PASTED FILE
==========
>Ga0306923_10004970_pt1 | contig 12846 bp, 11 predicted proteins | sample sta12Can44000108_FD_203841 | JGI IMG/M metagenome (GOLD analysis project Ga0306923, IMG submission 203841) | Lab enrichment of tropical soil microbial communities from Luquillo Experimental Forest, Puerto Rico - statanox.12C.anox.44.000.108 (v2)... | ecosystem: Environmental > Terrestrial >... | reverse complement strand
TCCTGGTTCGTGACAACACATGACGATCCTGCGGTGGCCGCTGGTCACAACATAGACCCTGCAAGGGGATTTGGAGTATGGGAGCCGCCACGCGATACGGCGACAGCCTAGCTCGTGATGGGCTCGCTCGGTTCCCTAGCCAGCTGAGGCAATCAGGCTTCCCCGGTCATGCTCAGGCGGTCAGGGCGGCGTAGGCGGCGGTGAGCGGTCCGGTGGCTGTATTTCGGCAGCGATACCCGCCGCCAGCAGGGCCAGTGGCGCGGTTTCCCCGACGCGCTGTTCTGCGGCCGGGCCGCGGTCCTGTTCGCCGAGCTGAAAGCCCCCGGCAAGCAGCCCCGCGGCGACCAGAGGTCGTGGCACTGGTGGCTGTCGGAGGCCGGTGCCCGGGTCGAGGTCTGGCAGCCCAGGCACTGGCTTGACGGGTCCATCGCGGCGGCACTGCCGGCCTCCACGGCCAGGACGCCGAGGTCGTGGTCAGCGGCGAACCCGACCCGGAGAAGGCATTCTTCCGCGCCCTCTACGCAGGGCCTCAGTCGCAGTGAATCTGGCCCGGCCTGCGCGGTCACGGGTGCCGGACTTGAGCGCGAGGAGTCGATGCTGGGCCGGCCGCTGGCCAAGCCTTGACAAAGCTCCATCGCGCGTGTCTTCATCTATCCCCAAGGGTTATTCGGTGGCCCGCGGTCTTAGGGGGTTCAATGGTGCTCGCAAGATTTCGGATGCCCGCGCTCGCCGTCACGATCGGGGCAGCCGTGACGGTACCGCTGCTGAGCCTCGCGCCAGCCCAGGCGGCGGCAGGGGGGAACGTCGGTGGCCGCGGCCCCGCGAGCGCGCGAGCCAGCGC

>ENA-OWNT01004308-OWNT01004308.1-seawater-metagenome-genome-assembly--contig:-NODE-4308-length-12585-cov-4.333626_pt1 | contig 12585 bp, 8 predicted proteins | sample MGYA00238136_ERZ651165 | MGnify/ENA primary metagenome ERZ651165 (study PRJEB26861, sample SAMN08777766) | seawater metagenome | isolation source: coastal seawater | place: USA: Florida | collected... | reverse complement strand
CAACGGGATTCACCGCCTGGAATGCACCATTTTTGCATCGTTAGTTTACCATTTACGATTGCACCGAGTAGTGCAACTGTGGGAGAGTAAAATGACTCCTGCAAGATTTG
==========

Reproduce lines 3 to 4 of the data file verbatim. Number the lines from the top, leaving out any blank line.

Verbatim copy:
>ENA-OWNT01004308-OWNT01004308.1-seawater-metagenome-genome-assembly--contig:-NODE-4308-length-12585-cov-4.333626_pt1 | contig 12585 bp, 8 predicted proteins | sample MGYA00238136_ERZ651165 | MGnify/ENA primary metagenome ERZ651165 (study PRJEB26861, sample SAMN08777766) | seawater metagenome | isolation source: coastal seawater | place: USA: Florida | collected... | reverse complement strand
CAACGGGATTCACCGCCTGGAATGCACCATTTTTGCATCGTTAGTTTACCATTTACGATTGCACCGAGTAGTGCAACTGTGGGAGAGTAAAATGACTCCTGCAAGATTTG